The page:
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[In this paper I offer an answer to a question raised in (Psillos, 2006): How can one speak of structures without objects? Specifically, I use category theory to show that, mathematically speaking, structures do not need objects. Next, I argue that, scientifically speaking, this category-theoretic answer is silly because it does not speak to the scientific structuralist’s appeal to the appropriate kind of morphism to make precise the concept of shared structure. Against French et al.’s approach,1 I note that to account for the scientific structuralist’s uses of shared structure we do not need to formally frame either the structure of a scientific theory or the concept of shared structure. Here I restate my (Landry, 2007) claim that the concept of shared structure can be made precise by appealing to a kind of morphism, but, in science, it is methodological contexts (and not any category or set-theoretic framework) that determine the appropriate kind. Returning to my aim, I reconsider French’s example of the role of group theory in quantum mechanics to show that French already has an answer to Psillos’ question but this answer is not found in either his set-theoretic formal framework or his ontic structural realism. The answer to Psillos is found both by recognizing that it is the context that determines what the appropriate kind of morphism is and, as Psillos himself suggests,2 by adopting a methodological approach to scientific structuralism.Brading, KatherineChakravartty, AnjanRickles, DeanNounou, AntigonePsillos, StathisFrench, StevenLandry, Elaine]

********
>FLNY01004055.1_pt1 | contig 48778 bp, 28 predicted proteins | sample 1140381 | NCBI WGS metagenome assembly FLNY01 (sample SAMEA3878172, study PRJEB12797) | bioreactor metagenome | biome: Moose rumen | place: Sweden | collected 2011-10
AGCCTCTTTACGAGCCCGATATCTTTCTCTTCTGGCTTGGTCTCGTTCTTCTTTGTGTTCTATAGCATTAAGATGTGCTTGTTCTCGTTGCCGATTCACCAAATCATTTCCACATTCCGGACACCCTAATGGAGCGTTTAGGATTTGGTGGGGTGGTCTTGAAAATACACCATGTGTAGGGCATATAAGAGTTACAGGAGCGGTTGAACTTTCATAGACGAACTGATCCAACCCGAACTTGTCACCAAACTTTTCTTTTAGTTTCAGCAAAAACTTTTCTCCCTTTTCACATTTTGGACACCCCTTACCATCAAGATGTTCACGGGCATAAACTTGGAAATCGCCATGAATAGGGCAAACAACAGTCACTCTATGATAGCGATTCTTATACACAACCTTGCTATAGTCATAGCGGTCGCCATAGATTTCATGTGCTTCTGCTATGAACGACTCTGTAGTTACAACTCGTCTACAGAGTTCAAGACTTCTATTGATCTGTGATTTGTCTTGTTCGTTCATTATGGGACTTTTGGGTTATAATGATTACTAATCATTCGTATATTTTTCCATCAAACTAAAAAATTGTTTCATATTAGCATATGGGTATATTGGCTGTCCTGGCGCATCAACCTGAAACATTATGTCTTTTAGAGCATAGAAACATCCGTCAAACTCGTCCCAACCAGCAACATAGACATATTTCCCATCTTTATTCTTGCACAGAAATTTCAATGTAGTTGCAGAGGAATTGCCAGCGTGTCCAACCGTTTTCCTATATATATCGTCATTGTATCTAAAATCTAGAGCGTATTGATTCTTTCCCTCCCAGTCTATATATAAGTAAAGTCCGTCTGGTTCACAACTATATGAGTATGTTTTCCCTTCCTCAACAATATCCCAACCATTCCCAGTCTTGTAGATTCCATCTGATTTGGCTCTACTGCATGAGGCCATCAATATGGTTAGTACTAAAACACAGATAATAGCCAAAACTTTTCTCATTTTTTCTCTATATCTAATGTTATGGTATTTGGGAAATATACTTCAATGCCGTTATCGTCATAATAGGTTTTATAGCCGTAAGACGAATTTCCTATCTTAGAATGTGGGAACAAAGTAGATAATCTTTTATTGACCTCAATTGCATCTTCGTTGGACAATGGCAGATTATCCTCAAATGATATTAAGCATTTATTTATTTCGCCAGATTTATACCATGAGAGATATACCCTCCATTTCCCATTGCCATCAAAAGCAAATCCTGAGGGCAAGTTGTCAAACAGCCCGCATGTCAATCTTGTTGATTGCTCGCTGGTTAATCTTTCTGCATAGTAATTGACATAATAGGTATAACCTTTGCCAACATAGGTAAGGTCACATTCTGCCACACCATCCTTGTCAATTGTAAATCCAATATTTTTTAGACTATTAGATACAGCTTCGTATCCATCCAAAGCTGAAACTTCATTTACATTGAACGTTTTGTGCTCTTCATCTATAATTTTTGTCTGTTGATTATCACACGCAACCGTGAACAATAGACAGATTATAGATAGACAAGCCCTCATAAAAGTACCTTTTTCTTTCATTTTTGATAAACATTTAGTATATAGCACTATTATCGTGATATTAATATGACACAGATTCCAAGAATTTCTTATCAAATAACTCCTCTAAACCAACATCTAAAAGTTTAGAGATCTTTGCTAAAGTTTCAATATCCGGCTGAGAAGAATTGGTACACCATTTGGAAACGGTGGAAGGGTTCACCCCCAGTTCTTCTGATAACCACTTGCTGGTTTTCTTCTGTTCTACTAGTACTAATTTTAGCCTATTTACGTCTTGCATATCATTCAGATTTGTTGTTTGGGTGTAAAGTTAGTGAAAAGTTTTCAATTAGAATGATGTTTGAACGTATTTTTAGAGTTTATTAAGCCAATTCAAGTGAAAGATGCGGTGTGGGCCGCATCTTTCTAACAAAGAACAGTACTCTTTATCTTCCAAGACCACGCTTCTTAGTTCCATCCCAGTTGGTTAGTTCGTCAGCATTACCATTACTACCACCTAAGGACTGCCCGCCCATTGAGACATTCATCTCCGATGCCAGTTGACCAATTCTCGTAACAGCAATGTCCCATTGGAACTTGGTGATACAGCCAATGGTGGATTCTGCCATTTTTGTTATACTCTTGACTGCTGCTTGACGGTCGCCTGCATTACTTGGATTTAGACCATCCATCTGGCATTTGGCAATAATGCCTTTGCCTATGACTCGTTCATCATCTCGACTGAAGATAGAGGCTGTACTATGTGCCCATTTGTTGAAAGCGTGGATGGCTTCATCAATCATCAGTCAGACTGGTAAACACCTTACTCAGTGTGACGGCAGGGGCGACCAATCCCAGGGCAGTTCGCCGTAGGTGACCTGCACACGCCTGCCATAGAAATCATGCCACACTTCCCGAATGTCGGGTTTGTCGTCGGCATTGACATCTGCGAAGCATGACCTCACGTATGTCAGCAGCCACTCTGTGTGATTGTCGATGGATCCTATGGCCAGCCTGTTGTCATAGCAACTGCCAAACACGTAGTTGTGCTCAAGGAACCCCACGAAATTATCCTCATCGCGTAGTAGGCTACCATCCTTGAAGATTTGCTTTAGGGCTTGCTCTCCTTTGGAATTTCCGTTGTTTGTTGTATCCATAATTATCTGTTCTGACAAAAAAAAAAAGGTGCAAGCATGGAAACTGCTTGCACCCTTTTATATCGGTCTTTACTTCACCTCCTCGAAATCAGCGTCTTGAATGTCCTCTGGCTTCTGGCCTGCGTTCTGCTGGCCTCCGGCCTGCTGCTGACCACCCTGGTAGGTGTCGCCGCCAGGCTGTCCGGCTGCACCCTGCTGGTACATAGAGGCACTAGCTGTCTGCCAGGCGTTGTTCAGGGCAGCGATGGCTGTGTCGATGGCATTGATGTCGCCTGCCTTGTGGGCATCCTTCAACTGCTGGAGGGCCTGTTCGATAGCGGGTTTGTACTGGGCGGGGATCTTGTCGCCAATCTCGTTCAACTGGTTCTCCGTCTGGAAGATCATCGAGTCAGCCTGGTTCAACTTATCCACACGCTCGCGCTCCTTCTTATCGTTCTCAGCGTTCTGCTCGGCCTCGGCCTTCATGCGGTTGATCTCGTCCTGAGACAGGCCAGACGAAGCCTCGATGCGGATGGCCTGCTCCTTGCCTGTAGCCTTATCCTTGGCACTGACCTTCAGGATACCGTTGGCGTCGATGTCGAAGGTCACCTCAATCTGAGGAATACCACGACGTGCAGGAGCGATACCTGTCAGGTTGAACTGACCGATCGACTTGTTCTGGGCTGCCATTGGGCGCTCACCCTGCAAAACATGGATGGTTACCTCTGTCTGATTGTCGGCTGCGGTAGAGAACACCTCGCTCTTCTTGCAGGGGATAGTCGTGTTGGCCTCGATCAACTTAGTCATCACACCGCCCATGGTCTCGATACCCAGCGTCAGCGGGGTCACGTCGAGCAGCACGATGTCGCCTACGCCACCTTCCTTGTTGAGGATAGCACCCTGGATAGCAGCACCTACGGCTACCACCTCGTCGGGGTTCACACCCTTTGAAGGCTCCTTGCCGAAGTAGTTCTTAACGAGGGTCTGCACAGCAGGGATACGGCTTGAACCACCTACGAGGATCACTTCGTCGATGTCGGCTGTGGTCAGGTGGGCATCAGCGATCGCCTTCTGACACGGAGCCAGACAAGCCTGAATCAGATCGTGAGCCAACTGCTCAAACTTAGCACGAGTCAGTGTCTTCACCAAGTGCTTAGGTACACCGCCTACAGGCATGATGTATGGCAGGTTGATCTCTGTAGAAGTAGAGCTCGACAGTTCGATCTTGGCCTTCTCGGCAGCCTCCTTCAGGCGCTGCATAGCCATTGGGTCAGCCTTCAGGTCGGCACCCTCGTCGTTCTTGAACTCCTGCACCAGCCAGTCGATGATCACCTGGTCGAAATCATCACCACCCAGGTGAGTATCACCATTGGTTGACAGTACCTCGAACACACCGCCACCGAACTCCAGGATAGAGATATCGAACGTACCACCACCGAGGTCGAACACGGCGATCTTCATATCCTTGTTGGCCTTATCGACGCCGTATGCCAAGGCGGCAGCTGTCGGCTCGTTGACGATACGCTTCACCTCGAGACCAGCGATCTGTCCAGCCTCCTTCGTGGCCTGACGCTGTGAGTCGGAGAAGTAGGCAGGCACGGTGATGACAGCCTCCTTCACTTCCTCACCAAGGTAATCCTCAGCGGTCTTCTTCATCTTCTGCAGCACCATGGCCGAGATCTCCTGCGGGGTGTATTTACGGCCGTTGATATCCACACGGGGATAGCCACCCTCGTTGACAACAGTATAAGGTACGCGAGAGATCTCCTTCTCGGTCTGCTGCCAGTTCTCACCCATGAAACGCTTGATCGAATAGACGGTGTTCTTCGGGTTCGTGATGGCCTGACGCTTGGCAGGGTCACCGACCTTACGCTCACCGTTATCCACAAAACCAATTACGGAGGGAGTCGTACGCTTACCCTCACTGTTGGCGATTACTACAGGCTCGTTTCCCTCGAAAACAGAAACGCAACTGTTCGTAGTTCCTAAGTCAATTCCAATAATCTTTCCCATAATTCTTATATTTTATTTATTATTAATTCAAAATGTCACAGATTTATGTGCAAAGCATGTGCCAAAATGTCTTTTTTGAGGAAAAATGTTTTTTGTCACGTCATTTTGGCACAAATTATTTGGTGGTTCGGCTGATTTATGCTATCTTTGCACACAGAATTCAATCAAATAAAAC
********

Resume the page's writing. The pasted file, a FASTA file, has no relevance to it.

Published: Jan 27, 2011
Keywords: Category Theory; Abstract System; Shared Structure; Ontic Structural Realism; Scientific Structuralism
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